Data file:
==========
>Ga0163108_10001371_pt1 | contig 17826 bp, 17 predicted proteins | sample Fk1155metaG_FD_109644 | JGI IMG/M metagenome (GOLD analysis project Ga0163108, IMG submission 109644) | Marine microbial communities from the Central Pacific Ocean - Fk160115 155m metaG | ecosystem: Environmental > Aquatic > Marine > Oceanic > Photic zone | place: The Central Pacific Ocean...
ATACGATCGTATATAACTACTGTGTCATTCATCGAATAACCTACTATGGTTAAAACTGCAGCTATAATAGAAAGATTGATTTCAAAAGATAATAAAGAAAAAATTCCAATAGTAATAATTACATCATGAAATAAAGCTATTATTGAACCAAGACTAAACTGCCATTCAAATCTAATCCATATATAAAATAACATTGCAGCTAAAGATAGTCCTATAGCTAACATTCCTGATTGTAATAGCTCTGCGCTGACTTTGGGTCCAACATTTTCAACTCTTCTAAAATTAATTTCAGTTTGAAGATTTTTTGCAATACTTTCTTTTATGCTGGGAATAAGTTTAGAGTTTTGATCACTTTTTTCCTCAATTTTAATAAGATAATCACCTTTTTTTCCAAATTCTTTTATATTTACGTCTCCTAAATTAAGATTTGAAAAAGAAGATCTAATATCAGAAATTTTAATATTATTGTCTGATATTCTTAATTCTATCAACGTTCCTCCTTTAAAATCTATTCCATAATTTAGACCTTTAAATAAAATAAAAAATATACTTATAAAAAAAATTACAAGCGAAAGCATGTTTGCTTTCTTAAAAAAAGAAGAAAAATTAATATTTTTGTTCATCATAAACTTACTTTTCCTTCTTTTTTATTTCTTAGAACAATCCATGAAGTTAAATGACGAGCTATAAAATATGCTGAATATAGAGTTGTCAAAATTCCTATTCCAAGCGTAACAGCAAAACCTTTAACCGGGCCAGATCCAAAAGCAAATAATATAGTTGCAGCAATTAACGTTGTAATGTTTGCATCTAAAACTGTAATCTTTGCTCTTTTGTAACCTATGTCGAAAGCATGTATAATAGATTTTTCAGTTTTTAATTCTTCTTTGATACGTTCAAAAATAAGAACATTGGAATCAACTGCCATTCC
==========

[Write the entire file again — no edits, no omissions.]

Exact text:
>Ga0163108_10001371_pt1 | contig 17826 bp, 17 predicted proteins | sample Fk1155metaG_FD_109644 | JGI IMG/M metagenome (GOLD analysis project Ga0163108, IMG submission 109644) | Marine microbial communities from the Central Pacific Ocean - Fk160115 155m metaG | ecosystem: Environmental > Aquatic > Marine > Oceanic > Photic zone | place: The Central Pacific Ocean...
ATACGATCGTATATAACTACTGTGTCATTCATCGAATAACCTACTATGGTTAAAACTGCAGCTATAATAGAAAGATTGATTTCAAAAGATAATAAAGAAAAAATTCCAATAGTAATAATTACATCATGAAATAAAGCTATTATTGAACCAAGACTAAACTGCCATTCAAATCTAATCCATATATAAAATAACATTGCAGCTAAAGATAGTCCTATAGCTAACATTCCTGATTGTAATAGCTCTGCGCTGACTTTGGGTCCAACATTTTCAACTCTTCTAAAATTAATTTCAGTTTGAAGATTTTTTGCAATACTTTCTTTTATGCTGGGAATAAGTTTAGAGTTTTGATCACTTTTTTCCTCAATTTTAATAAGATAATCACCTTTTTTTCCAAATTCTTTTATATTTACGTCTCCTAAATTAAGATTTGAAAAAGAAGATCTAATATCAGAAATTTTAATATTATTGTCTGATATTCTTAATTCTATCAACGTTCCTCCTTTAAAATCTATTCCATAATTTAGACCTTTAAATAAAATAAAAAATATACTTATAAAAAAAATTACAAGCGAAAGCATGTTTGCTTTCTTAAAAAAAGAAGAAAAATTAATATTTTTGTTCATCATAAACTTACTTTTCCTTCTTTTTTATTTCTTAGAACAATCCATGAAGTTAAATGACGAGCTATAAAATATGCTGAATATAGAGTTGTCAAAATTCCTATTCCAAGCGTAACAGCAAAACCTTTAACCGGGCCAGATCCAAAAGCAAATAATATAGTTGCAGCAATTAACGTTGTAATGTTTGCATCTAAAACTGTAATCTTTGCTCTTTTGTAACCTATGTCGAAAGCATGTATAATAGATTTTTCAGTTTTTAATTCTTCTTTGATACGTTCAAAAATAAGAACATTGGAATCAACTGCCATTCC